Dr. Zosso's "Studying the Shape of Data"
- Monday, April 16, 2018 from 4:10pm to 5:00pm
- Wilson Hall, 1-144 - view map
In this talk I will rst provide a lay-man's random walk from geometric measure
theory to integral geometry of convex bodies, loosely based on Gian-Carlo Rota's 1997 AMS
colloquium lecture. An important result is the following: the volume of a convex body A
thickened (dilated) by p is a polynomial in p (Steiner formula). Its coefficients are called
Minkowski functionals, mixed volumes, or Quermassintegrals (for different normalizations);
they can be identified with properties such as volume, perimeter, mean width, etc. of the
initial body, and fully characterize A from a geometric probability point of view.
I will then sketch how we now would like to use well-established extensions of the above to
the convex ring (finite unions of convex bodies) as a starting point for further inquiry into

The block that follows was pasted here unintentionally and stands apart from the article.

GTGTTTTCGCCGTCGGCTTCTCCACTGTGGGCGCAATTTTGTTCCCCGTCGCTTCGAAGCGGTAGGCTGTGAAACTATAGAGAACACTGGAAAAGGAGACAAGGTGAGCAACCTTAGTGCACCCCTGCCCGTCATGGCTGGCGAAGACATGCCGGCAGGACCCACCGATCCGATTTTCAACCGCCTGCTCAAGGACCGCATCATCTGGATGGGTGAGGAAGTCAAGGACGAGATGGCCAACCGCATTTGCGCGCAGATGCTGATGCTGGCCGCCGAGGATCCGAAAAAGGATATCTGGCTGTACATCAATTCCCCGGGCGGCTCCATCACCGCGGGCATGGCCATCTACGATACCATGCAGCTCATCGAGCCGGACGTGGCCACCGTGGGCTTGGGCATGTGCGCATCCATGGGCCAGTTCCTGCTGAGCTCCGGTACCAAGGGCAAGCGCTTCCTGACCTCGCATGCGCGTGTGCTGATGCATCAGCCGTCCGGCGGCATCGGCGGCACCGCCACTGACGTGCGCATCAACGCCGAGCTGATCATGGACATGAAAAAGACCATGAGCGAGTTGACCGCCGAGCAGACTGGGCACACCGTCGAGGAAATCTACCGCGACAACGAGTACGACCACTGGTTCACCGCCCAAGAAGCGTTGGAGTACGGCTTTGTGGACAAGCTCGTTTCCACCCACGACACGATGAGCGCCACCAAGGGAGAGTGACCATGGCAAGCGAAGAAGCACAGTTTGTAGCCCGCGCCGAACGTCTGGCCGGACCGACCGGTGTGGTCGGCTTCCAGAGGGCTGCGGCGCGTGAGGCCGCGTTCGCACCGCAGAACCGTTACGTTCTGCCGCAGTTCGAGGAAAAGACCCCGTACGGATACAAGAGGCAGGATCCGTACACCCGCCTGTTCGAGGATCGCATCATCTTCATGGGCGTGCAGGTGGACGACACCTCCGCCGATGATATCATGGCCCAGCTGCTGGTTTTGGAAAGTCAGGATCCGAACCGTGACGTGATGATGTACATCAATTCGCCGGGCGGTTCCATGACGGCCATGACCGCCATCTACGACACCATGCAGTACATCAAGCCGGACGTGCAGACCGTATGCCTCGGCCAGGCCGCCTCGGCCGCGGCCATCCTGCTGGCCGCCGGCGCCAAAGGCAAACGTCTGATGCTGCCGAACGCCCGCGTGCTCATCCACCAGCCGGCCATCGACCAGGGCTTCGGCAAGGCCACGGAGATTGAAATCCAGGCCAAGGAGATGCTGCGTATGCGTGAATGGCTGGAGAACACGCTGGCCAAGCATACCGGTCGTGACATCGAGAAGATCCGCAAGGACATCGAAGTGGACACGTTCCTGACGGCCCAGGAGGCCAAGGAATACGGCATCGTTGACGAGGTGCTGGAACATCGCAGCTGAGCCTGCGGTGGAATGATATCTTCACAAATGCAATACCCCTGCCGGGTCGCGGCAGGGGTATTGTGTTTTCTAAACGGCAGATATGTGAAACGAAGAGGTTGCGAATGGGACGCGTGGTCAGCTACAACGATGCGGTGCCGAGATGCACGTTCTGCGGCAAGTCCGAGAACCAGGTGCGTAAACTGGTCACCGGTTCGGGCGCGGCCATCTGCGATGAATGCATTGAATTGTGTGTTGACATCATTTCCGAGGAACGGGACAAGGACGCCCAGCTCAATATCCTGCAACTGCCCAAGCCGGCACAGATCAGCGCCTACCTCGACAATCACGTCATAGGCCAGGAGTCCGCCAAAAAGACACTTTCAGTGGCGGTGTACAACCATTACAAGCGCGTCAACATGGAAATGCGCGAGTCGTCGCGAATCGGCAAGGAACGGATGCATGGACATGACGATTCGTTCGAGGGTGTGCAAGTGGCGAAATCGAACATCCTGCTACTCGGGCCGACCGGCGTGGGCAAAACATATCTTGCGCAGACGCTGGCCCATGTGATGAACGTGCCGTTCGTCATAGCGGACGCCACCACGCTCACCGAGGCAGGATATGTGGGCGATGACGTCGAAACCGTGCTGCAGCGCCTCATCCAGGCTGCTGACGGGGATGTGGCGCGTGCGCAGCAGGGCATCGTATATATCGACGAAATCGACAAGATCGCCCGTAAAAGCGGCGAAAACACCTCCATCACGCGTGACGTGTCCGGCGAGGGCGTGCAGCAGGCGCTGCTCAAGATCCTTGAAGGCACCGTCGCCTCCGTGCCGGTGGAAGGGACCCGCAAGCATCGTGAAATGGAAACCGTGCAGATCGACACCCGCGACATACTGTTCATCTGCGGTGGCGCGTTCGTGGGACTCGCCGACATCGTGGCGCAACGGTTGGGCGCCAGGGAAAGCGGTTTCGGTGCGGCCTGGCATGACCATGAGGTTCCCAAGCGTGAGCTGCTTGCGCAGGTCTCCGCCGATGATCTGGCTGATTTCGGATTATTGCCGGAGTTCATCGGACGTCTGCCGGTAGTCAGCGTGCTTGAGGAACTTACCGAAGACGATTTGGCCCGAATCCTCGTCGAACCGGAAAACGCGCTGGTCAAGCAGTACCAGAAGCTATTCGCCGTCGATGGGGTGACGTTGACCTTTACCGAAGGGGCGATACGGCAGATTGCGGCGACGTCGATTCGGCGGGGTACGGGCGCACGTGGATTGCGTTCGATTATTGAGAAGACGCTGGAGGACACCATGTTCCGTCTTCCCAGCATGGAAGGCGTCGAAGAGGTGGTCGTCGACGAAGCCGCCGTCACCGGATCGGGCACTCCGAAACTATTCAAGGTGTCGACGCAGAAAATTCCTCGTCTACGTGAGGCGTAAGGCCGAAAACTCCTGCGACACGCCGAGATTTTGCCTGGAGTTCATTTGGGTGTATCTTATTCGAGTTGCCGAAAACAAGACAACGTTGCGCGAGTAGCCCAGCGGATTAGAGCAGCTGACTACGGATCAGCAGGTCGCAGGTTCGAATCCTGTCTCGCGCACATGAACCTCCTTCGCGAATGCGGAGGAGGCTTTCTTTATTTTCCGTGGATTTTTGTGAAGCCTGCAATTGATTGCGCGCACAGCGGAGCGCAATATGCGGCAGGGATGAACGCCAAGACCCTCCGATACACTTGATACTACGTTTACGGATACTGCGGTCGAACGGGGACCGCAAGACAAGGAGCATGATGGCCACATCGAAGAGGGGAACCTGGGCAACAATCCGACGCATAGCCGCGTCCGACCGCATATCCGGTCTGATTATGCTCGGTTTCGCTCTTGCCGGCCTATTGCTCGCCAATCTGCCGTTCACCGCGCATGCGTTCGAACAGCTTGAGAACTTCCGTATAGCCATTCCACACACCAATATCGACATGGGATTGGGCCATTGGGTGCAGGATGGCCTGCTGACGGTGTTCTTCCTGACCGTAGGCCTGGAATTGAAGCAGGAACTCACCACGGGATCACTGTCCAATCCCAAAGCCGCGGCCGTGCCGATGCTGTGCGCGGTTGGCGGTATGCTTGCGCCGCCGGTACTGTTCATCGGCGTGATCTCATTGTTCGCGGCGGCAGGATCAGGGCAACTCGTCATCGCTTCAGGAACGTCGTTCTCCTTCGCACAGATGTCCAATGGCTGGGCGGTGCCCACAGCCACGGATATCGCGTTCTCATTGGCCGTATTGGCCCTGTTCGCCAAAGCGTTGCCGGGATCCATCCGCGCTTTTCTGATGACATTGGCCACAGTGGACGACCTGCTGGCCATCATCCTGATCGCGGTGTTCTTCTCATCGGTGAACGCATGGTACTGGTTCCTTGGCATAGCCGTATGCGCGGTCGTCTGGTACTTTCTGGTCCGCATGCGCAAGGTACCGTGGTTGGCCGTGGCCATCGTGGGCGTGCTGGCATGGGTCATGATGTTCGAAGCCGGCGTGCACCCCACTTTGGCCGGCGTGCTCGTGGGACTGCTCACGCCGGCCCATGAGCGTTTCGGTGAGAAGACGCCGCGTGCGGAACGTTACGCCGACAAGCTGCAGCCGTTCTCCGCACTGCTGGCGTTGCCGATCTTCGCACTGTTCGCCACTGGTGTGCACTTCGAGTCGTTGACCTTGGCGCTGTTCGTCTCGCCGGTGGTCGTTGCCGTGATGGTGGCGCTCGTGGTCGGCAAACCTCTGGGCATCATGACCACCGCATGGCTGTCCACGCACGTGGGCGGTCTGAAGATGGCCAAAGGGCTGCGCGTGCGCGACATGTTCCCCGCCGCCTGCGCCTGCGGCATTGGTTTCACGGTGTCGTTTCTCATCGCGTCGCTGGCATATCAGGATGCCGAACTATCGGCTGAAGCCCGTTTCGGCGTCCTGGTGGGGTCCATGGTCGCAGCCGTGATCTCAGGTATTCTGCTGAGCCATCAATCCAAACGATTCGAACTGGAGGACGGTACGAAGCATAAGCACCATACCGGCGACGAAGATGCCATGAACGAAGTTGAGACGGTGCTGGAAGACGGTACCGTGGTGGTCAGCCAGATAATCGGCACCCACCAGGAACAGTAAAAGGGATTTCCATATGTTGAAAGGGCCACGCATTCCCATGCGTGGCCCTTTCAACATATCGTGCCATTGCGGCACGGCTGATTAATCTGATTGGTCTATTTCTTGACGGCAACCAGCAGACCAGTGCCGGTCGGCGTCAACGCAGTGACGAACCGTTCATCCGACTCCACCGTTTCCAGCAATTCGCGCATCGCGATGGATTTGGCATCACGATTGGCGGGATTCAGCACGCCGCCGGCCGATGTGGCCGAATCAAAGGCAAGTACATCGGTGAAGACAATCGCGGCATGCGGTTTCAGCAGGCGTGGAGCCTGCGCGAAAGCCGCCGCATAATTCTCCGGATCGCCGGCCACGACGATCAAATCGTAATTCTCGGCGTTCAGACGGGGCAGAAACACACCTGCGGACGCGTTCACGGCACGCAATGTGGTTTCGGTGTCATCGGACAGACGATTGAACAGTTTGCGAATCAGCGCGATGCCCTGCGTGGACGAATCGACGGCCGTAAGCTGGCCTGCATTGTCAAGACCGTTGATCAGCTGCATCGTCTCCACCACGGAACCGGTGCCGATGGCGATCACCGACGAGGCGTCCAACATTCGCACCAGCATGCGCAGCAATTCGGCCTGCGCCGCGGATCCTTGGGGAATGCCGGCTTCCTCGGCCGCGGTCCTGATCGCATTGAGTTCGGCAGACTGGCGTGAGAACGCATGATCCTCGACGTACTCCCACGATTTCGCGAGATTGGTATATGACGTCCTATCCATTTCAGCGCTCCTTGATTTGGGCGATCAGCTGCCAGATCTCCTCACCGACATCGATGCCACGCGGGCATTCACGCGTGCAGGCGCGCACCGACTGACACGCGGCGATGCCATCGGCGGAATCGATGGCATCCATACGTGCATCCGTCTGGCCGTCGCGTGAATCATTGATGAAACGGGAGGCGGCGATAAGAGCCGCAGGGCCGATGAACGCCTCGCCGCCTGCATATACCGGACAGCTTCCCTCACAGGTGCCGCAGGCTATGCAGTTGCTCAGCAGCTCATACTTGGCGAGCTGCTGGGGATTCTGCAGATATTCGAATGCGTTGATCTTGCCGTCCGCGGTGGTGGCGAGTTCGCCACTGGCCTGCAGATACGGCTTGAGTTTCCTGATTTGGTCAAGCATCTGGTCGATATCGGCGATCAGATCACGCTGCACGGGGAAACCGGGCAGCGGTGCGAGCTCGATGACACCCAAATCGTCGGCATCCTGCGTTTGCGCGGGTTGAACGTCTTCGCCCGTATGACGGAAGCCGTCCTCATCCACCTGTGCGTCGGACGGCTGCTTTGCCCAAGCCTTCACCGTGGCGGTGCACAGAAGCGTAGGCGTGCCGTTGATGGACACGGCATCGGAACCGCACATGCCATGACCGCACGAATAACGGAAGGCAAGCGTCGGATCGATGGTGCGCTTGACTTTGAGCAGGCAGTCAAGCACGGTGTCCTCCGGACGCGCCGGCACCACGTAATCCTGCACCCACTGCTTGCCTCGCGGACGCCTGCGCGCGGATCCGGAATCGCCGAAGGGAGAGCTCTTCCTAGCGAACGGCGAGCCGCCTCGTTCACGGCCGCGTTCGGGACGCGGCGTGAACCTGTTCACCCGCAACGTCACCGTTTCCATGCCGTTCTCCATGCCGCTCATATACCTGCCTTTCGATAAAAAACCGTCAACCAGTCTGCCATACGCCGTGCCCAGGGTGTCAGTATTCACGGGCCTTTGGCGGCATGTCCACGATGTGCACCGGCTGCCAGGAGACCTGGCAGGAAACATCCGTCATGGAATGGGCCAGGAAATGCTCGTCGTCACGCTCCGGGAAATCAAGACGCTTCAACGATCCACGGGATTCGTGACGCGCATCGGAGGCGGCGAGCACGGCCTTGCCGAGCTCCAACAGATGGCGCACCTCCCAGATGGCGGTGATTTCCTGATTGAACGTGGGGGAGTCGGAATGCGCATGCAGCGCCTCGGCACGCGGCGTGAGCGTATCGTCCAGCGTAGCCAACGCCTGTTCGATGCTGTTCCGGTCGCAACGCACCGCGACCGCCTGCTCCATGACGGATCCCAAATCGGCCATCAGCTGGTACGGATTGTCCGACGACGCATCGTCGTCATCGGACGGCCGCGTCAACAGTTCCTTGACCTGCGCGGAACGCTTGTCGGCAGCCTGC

studying the shape of data: Consider a data set in the form of a point cloud in some poten-
tially high-dimensional feature space, where individual points are samples from a nice un-
derlying structure that we are trying to uncover (think: samples from a donut in 3-space--
gotta have this donut). We can generate a finite union of convex bodies parametrized by
that data set by associating a ball of radius r with each data point. By estimating the
volume (with multiplicities) of this ball-cloud, for different thickenings p, we can determine
the Quermassintegrals through polynomial fitting (at scale r).
We anticipate that such a tool will be useful in generic data science as well as in some
concrete low-dimensional "shape-from-samples" problems, such as the shape description of
biolms or the characterization of percolation.